Whistling, Number One Survival Skill for Old Age

It’s Monday. Does everyone remember what Monday is?                                                                                         Monday is the day the Lord hath made for whining.                                                               Sooooooooooooooo, here I am using my Monday whining card.
There’s whistling in the dark, whistling while you work, and whistling in old age. Ladies, you can’t imagine how much you may need this skill.
I am not very flexible or graceful at getting up from a sitting or prone position anymore. So, I have a handicap safety bar to pull up with on the side of my bathtub. Today, I decided my knee was finally healed enough from surgery for the luxury of a sit down bath. It was lovely! Until I tried to get up and out of the tub. Realized then that even with the handicap bar, I get up on my right knee first to get leverage. My right knee incisions are safely closed, but the knee itself is still very tender. Made several attempts with different approaches, but all were pretty ineffective and scary. I finally decided I needed help. I knew my husband was in his home office, but I had the exhaust fan running in the bathroom and he is pretty hard of hearing. From past experience I know that if someone in one of these apartment groups pounds on a wall or yells,”HELP!” loudly, someone from another apartment will call 911. Normally this is reassuring, but not a comforting scenario in this situation. I would have just stayed in a hot soaky bath until Julian missed me, but I had only a short time to get dressed for an appointment.
So finally, I tried whistling. I was almost blue in the face by the time I heard Julian calling, “Is that you?”
Saved by whistling! Who could have imagined a childhood achievement would save the day at seventy-nine!
Another experience along the same lines last week has me puzzling for a solution. For some inexplicable reason many restaurants are putting one tall handicap toilet and all others are obviously for “little people” or children. At my age, sometimes when the handicap stall is in use, you can’t wait to be picky. You just have to take the first available. Unfortunately, these low to the ground toilets do not have any kind of grab bar or help button. Last week in the “Ladies Room” of an elegant restaurant,  I contemplated whether to yell for help or to just stay there until the cleaning crew came that night. Somehow, after much struggling, I eventually managed to get to my feet and hang onto the sides, so that I didn’t end up in the toilet. Perhaps wearing some sort of piercing emergency whistle at all times is the way to go for little old ladies. I’m just not comfortable with a with a call in necklace that shouts, “I’m on the toilet and I can’t get up.”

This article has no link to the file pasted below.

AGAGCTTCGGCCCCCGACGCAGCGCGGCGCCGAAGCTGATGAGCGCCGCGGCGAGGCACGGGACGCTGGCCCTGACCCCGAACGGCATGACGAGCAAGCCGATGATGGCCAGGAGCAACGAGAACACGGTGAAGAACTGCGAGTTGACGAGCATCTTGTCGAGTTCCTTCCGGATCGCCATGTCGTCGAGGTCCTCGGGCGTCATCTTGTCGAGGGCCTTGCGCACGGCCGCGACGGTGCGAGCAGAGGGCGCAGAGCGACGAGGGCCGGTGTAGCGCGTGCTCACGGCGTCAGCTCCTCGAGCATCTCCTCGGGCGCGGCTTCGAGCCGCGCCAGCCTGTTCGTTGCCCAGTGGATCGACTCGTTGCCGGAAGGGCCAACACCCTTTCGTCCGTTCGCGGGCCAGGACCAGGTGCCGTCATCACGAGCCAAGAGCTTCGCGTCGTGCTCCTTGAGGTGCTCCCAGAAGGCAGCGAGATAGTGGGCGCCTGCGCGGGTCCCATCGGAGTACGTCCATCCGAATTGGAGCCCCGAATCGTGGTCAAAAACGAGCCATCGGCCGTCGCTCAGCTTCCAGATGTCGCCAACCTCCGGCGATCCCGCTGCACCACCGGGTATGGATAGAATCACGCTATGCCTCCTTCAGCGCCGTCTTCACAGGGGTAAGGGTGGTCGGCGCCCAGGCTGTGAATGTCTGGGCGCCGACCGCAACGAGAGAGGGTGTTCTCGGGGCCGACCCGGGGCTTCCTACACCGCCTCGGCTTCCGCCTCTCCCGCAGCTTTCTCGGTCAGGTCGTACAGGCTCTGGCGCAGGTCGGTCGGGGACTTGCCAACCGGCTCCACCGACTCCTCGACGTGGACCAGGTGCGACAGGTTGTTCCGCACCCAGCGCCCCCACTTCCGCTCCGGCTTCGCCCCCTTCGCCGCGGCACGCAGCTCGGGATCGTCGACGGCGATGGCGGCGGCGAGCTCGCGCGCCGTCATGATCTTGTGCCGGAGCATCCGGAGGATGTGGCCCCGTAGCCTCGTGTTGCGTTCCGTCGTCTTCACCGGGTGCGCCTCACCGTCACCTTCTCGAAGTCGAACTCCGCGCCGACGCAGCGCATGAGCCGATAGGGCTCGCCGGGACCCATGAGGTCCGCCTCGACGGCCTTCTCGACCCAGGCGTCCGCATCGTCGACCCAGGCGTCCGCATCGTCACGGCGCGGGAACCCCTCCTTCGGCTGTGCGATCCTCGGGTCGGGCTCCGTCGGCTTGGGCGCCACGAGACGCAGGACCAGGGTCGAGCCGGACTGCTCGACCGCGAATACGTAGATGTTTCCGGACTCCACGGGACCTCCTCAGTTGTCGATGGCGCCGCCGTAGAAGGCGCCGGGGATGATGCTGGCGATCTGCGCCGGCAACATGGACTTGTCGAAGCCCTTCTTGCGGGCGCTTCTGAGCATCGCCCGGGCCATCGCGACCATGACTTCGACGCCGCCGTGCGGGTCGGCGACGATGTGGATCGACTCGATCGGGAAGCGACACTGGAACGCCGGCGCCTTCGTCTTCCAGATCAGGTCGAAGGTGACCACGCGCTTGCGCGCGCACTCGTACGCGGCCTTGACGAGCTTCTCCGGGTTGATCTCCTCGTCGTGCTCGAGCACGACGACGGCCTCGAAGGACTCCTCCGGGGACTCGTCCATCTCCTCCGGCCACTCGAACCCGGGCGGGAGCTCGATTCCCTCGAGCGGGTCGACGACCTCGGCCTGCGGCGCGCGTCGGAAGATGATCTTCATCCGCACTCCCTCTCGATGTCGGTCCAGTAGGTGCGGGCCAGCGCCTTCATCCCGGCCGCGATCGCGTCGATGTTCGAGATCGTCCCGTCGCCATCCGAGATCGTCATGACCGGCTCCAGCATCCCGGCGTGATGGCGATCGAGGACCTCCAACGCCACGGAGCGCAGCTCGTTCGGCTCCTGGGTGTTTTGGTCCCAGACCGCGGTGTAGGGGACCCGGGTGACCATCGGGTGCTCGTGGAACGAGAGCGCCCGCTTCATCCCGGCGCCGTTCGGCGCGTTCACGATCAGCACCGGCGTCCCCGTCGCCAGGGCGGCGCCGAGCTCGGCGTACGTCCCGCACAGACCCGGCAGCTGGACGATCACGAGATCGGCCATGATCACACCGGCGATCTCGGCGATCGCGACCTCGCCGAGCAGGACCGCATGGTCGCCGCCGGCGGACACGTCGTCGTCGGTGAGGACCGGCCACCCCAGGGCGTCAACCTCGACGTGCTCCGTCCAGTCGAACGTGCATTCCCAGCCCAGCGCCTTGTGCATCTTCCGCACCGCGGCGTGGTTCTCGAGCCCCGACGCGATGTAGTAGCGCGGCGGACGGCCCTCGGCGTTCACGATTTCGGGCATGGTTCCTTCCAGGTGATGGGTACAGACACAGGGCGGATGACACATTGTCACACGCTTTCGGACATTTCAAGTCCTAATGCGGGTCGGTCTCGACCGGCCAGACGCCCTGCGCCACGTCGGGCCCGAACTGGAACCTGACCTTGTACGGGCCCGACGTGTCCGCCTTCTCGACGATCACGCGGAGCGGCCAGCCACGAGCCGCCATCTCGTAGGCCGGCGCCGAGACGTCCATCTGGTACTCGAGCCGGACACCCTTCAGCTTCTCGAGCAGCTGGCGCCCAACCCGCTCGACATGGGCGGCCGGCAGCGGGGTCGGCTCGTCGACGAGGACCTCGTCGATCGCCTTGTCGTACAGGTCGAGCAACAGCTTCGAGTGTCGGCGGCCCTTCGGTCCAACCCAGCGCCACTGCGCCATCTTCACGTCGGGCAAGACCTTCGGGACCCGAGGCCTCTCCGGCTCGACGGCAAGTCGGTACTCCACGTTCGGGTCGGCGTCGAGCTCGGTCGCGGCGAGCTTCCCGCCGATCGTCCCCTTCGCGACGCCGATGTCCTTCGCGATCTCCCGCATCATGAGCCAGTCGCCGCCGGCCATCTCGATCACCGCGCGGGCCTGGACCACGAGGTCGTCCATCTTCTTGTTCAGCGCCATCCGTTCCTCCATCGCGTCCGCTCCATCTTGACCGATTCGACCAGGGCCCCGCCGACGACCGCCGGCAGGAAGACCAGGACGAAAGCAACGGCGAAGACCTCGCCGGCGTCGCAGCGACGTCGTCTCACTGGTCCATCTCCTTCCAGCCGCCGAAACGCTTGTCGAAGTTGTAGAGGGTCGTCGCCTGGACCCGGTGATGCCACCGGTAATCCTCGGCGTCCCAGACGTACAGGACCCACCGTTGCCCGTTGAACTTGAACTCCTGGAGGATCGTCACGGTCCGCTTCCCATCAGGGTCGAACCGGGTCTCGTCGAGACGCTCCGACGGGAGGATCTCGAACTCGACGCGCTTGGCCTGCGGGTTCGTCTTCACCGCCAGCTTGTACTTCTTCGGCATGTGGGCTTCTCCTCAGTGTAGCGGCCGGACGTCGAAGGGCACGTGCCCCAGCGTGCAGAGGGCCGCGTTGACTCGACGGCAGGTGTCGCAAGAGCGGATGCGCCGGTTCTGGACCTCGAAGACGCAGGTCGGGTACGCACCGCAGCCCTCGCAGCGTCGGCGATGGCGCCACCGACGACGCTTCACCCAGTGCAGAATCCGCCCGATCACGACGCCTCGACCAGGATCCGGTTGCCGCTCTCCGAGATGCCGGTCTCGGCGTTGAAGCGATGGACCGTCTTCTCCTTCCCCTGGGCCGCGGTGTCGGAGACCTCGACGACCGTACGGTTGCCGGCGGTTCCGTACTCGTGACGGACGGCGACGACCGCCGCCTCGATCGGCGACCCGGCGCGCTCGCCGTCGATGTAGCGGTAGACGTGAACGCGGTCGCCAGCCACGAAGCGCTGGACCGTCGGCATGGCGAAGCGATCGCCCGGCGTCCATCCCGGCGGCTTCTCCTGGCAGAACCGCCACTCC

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About Eileen

Mother of five, grandmother of eleven, great-grandmother of seven, 1955 -1959 Rice University in Houston, TX. Taught primary grades; Was Associate Post Director of Religious Education at Ft. Campbell, KY; Consultant on the Myers/Briggs Type Indicator; Presently part time Administrative Assistant/Bookkeeper for Architect husband of fifty-seven years. Blog: Laughter: Carbonated Grace

Posted on September 14, 2016, in blessings, Gifts of Age, Humor, Total Humiliation and tagged , , , . Bookmark the permalink. 1 Comment.

  1. Lol. Humour is the way to look at things like that 🙂

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